Cruise Ships

Between 2007 - 2019 I was a guest speaker on 10 cruise ships visiting in particular the Indian Ocean and South Asia as well as the Baltic and west coast of Africa. (“Never say you are a lecturer; it sounds boring” said an Entertainment Director). I gave joint presentations with my wife Margret Percy, a former BBC speaker, and we compiled beautiful power points on history subjects related to the voyage, 5-6 per 14 day cruise. For example, cruising up the east coast of Australia we presented two talks on the convict settlements.

Now I have retired I may evaluate for you the cruise ship experience.

We would never be passengers on a ship that carried more than 1,500 passengers, and many cram in 3,000 - 4,000. Fancy travelling to exotic parts of the world surrounded by a large crowd from home. Yet that is increasingly the case for economic reasons. The ships look monstrous and the crowds are claustrophobic.

Secondly, we never liked cruises with many ‘sea days’, like crossing the Atlantic or Pacific: boring. The advantage of a smallish ship is that you can travel to places that other forms of travel cannot reach. For example, the Norwegian fjords or approaching St `Petersburg from the sea which is not to be missed. In fact, a Baltic cruise ticks most of the boxes with every other day in port.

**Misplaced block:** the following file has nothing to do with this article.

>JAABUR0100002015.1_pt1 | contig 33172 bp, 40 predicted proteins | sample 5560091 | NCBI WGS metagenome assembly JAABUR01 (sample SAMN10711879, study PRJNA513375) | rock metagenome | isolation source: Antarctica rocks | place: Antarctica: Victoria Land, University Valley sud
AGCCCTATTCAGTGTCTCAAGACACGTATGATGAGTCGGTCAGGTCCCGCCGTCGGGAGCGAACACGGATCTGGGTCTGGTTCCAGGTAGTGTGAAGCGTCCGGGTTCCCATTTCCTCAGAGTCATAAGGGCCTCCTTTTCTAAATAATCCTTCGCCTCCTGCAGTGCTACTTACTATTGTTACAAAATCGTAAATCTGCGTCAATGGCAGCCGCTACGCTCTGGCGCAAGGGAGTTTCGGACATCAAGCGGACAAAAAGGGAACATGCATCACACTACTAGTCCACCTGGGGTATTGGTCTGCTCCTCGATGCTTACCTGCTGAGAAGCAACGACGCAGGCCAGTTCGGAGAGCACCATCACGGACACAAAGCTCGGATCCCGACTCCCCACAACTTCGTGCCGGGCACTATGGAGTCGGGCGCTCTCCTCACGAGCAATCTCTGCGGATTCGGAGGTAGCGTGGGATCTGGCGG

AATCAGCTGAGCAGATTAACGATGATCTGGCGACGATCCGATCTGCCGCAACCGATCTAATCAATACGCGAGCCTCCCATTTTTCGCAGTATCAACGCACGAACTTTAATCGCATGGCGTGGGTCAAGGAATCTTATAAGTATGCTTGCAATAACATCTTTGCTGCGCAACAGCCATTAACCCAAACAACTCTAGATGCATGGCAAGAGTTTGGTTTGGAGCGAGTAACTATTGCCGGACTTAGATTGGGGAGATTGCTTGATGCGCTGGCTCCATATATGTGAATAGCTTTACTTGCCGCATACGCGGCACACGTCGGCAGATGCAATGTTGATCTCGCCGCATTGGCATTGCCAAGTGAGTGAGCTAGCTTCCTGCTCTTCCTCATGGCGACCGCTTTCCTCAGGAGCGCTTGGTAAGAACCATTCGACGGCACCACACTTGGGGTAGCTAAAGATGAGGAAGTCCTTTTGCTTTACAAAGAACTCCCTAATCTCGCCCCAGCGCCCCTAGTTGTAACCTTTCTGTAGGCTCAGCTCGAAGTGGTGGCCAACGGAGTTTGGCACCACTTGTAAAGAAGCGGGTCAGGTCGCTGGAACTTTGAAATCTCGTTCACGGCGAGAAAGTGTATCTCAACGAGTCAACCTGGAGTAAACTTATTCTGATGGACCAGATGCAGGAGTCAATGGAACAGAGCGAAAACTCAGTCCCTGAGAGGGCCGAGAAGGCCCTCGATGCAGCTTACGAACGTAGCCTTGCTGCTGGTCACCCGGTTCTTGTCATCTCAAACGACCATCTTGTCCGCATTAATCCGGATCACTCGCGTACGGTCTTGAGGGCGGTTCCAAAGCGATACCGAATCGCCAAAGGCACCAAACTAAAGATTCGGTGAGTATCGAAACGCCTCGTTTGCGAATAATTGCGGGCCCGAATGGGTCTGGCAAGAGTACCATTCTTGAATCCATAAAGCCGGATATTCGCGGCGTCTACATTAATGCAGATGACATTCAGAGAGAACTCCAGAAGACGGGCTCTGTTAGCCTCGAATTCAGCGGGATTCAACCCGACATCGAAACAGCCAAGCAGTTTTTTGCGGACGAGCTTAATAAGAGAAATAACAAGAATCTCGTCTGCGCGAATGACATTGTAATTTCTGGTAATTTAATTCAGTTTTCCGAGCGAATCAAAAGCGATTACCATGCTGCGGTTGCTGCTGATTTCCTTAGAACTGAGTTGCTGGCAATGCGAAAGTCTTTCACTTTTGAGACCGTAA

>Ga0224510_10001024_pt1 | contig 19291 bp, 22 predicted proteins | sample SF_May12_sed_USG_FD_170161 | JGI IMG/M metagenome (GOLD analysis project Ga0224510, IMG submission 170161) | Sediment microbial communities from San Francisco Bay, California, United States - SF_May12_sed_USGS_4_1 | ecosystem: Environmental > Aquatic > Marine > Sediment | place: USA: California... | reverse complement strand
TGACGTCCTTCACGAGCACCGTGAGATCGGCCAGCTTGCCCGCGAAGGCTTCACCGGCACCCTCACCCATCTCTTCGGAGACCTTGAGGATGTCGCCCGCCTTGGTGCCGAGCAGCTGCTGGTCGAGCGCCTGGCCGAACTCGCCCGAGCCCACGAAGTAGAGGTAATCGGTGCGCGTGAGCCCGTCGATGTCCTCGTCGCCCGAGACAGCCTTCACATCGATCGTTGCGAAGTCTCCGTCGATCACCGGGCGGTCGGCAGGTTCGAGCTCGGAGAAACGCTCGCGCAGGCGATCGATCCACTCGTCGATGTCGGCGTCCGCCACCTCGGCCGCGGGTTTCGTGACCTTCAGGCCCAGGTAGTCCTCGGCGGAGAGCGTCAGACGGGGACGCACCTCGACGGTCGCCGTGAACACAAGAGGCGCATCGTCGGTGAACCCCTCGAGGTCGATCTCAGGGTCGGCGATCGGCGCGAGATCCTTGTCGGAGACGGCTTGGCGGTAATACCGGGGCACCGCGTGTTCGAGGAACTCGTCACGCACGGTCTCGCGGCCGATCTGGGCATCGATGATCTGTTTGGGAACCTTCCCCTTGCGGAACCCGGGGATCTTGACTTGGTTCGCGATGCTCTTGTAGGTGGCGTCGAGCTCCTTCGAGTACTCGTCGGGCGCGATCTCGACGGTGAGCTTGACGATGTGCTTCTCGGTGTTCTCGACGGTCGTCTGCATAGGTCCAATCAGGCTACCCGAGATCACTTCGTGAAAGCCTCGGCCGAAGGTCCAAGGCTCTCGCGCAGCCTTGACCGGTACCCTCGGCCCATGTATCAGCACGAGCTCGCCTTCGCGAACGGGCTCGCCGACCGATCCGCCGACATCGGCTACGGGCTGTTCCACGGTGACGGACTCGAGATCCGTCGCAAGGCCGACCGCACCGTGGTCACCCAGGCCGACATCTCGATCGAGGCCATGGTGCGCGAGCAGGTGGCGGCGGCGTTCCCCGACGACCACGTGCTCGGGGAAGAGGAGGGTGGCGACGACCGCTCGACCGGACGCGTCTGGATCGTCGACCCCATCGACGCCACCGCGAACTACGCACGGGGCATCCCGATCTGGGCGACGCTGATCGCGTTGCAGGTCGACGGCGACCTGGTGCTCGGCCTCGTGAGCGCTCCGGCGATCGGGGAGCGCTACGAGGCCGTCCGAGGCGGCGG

Another limitation is that 80% or so of passengers are retired, quite a number geriatric. This is understandable and means that there are many life experiences to draw on conversationally across the table, but after a while the lack of youth is depressing. Perhaps that’s why the Ships Company singers and dancers are so attractive.

As for the ‘guest speaker’ experience, it is quite a challenge. The audiences are very big, perhaps 250 - 300,

but that is because there is only one lounge and many passengers go there for a comfortable seat without knowing who the speaker is or why he/she is there. To the speaker they are a sea of expressionless faces. However, after a while you build up a following and it is some of these passengers who become drinking/ eating companions for the rest of the tour.

In my experience the guest speaker experience has been down graded over the years. We used to be called ‘enrichment speakers’ but now ‘enrichment speakers’ tend to be commercial speakers on subjects like ‘Faberge Eggs’ (this is our last tour to St Petersburg) whose aim is to lure audience to the boutique afterwards We have shared platforms with excellent wildlife photographers or a Cambridge academic talking about world religions, yet as often as not the relevance of the speaker is hard to understand; a retired policeman from Bermuda? A home security expert? The only requirement given by the Director of Entertainment is to “be entertaining”.

The cruise lines we have travelled with, mostly Fred Olsen, are generous, friendly and efficient. The guest speaker is not paid but the 14 days cruise is free for him and his partner, more or less. Bu why is it that every cruise experience ends up being much the same? In future we will go as paying guests in small groups on more adventurous holidays.